Often in a marriage, one spouse will earn a higher income than the other. The other spouse may work part-time, handle household duties, or care for children. If the marriage breaks down, a lower-earning spouse may not immediately have the financial resources to support himself or herself. That’s where alimony, called spousal maintenance, comes in. Read this article to learn about Texas alimony agreements and when the courts can enforce them.
Topics to Explore
- How Much Alimony Can I Get & for How Long?
- How Do Courts Decide if I Get Alimony?
- What to Do if My Ex Stops Making Payments
- Defenses for Stopping Alimony Payments
- Alimony Modifications
- Enforcing Contractual Alimony
What is Alimony?
In Texas, alimony is often referred to as spousal maintenance or spousal support. It is a monetary payment to a former spouse that continues after divorce.
How Much Alimony Can I Get in Texas?
If the court determines one spouse is unable to meet their minimum reasonable needs, then Texas courts may award the lesser of:
- $5,000; or
- 20 percent of the spouse’s average monthly gross income. Texas Family Code § 8.055
How Long Can I Receive Alimony?
Texas alimony awards are payable for up to:
- 5 years if the marriage lasted fewer than 10 years and the paying spouse was abusive, or if the marriage lasted 10 to 20 years
- 7 years if you and your spouse were married for at least 20 years, but not more than 30 years
- 10 years if your marriage lasted 30 years or longer Tex. Fam. Code § 8.054
Texas Alimony May Be Indefinite
Courts may award Texas alimony indefinitely if the petitioning spouse or their dependent child is physically or mentally disabled — provided the underlying condition persists.
How is Alimony Determined in Texas?
Courts consider multiple relevant factors when awarding Texas alimony, including:
- each spouse’s ability to independently provide for his or her own minimum reasonable needs, considering that spouse’s financial resources at the time of divorce
- the education and employment skills of each spouse, the time necessary to acquire sufficient education or training to enable the spouse seeking maintenance to earn sufficient income, and the availability and feasibility of that education or training
- the duration of the marriage
- the age, employment history, earning ability, and physical and emotional condition of the spouse seeking maintenance
- the effect on each spouse’s ability to provide for his or her minimum reasonable needs while also paying child support
- excessive or abnormal spending by either spouse, or destruction, concealment, or fraudulent disposition of community property, joint tenancy, or other commonly held property
- whether one spouse contributed to the education, training, or increased earning power of the other spouse
- the property each spouse brought to the marriage
- a spouse’s contributions as a homemaker
- marital misconduct, including adultery and cruel treatment, by either spouse during the marriage; and
- any history or pattern of family violence.
Enforcing Alimony Orders & Agreements
Court-ordered Texas spousal maintenance agreements may be enforced through the court’s contempt powers. You could be fined or sent to jail if you are held in contempt for not paying alimony.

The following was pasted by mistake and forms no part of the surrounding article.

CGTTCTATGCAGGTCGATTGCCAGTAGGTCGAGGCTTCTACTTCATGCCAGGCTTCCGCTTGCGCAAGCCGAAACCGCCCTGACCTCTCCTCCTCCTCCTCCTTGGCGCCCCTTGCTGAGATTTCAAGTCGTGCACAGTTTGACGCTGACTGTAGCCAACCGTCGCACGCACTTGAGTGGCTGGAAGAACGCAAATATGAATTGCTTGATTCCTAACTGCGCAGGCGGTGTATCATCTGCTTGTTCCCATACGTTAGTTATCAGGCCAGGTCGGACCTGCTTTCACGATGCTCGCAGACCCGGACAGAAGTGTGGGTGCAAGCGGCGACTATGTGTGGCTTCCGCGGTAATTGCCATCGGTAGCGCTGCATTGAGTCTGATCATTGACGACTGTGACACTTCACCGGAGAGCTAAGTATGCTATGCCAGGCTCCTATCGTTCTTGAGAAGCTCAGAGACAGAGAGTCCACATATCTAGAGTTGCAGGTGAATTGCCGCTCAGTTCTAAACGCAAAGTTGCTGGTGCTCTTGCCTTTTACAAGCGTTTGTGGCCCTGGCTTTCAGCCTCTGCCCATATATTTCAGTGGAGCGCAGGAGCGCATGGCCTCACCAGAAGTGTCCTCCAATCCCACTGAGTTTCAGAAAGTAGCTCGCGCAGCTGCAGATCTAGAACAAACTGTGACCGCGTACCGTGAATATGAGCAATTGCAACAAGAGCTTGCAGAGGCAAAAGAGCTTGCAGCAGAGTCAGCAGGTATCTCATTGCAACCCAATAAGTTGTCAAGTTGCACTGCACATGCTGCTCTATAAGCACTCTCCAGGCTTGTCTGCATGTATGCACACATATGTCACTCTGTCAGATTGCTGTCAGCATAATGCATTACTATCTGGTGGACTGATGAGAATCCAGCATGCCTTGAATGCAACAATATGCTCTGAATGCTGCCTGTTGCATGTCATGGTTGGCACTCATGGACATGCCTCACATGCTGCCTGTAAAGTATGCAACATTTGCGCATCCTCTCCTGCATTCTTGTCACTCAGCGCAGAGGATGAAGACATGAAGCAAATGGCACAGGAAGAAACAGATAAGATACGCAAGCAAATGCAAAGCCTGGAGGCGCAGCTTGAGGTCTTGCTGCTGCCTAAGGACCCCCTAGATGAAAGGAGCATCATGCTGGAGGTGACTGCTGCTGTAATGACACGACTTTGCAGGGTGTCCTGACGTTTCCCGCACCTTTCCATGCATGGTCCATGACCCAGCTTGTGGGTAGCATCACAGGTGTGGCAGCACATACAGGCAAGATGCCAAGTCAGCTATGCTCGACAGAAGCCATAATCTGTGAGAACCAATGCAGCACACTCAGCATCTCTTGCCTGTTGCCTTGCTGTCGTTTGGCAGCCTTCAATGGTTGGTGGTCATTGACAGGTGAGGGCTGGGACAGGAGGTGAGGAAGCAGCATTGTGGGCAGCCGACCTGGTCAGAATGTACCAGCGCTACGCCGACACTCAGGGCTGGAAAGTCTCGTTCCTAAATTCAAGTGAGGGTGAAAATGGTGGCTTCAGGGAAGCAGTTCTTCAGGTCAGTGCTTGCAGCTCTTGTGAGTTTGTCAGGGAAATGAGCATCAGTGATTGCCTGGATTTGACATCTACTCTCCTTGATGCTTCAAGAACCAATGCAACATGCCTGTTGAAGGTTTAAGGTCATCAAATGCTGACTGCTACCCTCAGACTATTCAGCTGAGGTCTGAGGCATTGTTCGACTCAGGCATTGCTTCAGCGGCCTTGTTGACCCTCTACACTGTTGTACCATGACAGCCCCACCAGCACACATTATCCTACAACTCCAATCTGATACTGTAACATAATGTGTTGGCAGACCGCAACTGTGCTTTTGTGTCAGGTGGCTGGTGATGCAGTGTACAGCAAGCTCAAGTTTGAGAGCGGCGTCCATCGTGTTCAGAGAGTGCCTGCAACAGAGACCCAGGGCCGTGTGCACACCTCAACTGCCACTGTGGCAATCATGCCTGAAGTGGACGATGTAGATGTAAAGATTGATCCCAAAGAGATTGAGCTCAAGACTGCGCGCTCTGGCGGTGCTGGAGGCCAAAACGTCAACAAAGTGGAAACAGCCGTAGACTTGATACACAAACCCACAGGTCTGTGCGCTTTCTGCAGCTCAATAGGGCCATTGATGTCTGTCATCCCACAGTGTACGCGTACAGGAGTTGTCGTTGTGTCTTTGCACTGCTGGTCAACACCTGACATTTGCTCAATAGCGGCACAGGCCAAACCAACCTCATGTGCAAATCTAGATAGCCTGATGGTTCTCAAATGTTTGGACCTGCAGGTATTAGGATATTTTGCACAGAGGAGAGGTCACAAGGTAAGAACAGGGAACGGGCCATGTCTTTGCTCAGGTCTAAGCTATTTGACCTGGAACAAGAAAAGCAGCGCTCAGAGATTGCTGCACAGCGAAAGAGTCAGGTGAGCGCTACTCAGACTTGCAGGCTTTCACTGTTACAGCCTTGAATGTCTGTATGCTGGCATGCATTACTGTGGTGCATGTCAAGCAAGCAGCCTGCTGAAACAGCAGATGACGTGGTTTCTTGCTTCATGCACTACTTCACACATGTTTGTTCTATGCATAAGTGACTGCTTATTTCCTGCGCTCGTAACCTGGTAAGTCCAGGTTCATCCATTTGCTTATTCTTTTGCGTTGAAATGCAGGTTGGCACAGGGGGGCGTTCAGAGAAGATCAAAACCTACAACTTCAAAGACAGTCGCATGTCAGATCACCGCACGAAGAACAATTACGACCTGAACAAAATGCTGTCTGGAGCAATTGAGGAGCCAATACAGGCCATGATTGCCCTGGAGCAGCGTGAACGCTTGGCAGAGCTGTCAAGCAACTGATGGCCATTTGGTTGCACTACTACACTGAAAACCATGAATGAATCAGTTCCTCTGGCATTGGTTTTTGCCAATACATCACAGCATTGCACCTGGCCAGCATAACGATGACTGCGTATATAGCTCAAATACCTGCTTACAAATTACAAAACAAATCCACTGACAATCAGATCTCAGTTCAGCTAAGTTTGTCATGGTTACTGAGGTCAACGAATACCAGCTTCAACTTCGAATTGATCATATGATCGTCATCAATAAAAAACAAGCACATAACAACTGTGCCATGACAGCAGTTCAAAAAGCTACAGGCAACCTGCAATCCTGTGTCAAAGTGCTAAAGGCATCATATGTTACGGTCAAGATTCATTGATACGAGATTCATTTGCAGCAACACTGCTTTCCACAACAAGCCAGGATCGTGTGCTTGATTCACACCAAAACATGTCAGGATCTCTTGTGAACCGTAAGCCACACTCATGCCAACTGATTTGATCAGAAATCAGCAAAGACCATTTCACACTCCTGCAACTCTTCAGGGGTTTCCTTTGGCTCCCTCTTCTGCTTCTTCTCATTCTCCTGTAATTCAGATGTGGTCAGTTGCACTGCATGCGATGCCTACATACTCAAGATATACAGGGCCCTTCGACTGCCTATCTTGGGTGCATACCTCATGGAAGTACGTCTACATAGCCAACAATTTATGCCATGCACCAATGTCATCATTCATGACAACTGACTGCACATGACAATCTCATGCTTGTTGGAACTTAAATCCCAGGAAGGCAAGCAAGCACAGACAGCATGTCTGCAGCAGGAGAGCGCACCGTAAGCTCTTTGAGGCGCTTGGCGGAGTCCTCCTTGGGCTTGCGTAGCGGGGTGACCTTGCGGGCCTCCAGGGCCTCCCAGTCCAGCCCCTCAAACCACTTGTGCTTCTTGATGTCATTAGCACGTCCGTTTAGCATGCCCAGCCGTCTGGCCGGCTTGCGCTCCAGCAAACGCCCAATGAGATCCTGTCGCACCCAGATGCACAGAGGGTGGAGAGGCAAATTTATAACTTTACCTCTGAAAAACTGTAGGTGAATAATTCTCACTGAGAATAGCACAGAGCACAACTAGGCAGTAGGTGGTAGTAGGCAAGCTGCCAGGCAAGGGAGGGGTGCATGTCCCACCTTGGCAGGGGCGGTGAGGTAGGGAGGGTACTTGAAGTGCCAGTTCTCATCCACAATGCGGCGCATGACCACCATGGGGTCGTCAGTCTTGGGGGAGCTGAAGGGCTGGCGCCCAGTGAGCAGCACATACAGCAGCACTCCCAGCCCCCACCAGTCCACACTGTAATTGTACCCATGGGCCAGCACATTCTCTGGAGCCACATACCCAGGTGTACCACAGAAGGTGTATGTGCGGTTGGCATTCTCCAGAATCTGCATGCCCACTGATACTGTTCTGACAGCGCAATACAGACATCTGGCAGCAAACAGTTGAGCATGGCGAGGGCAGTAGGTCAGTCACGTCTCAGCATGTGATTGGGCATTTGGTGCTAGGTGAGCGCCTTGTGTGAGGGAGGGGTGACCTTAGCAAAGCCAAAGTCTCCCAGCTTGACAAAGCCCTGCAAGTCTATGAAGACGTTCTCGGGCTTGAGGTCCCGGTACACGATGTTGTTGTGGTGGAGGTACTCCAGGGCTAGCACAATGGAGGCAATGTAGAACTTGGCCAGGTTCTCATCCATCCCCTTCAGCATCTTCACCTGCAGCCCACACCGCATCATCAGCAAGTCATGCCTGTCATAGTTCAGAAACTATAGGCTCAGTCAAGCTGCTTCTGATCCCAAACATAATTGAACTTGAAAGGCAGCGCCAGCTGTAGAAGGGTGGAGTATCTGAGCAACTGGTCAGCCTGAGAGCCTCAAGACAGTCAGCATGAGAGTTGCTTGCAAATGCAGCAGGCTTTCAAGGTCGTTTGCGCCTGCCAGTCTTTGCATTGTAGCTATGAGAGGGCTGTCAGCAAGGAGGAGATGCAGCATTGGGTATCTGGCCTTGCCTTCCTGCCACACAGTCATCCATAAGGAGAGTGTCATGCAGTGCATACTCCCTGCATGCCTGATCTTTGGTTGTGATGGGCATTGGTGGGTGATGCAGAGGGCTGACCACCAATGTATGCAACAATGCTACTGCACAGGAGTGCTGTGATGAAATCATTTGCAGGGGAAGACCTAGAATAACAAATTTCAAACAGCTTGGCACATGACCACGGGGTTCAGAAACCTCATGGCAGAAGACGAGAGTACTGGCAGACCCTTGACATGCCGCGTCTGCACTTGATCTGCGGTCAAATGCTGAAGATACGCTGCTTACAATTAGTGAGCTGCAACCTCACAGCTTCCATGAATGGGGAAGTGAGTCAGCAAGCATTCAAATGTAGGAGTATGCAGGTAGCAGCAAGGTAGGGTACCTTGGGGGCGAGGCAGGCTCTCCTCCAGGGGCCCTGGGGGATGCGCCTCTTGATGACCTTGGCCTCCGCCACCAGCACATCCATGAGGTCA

Defenses for Non-Payment
If you are the paying spouse and are being held in contempt for failure to comply, here are some defenses available to you:
- You couldn’t afford the amount due.
- You lacked property that could be sold, mortgaged, or otherwise pledged to raise the necessary funds.
- You attempted unsuccessfully to borrow the necessary funds; and
- You could not find another source from which to borrow or otherwise legally obtain the money for your payment. Tex. Fam. Code § 8.059
Modifying Your Spousal Maintenance Order
Courts can only modify Texas spousal maintenance agreements “on a proper showing of a material and substantial change in circumstances that occurred after the date of the order or decree.” Tex. Fam. Code § 8.057 In contrast, a court cannot modify contractual alimony.
In order to modify spousal maintenance, a Texas family law court must compare the financial circumstances of both spouses at the time of the existing order with their circumstances at the time a modification is sought. Without both sets of data, the court has nothing to compare. Therefore, it cannot determine whether a material and substantial change have occurred. Further, if no changes have occurred, the trial court abuses its discretion if it modifies the alimony. Tex. Fam. Code § 8.057
A Texas Modification Request Gone Wrong
One Bexar County man learned this the hard way when he petitioned the court to modify his Texas spousal maintenance payments to his former wife. He showed the court the present financial status of both parties. However, he did not demonstrate how that status had changed since the divorce or modification. Therefore, a Texarkana appeals court ruled:
Without financial data to compare the present circumstances of the parties with their financial circumstances at the time of the entry of the maintenance order, there can be no showing of a substantial change. In re Lendman, 170 S.W.3d 894, 900 (Tex. App. 2005)
Can a Court Order the Payment of Contractual Alimony Post-Divorce?
In a word, no. Contractual alimony is a form of spousal support agreed upon by both parties:
“A promise to pay contractual alimony creates nothing more than a debt, not a legal duty imposed by Texas law.” Heller v. Heller, 359 S.W.3d 902, 903 (Tex. App. 2012)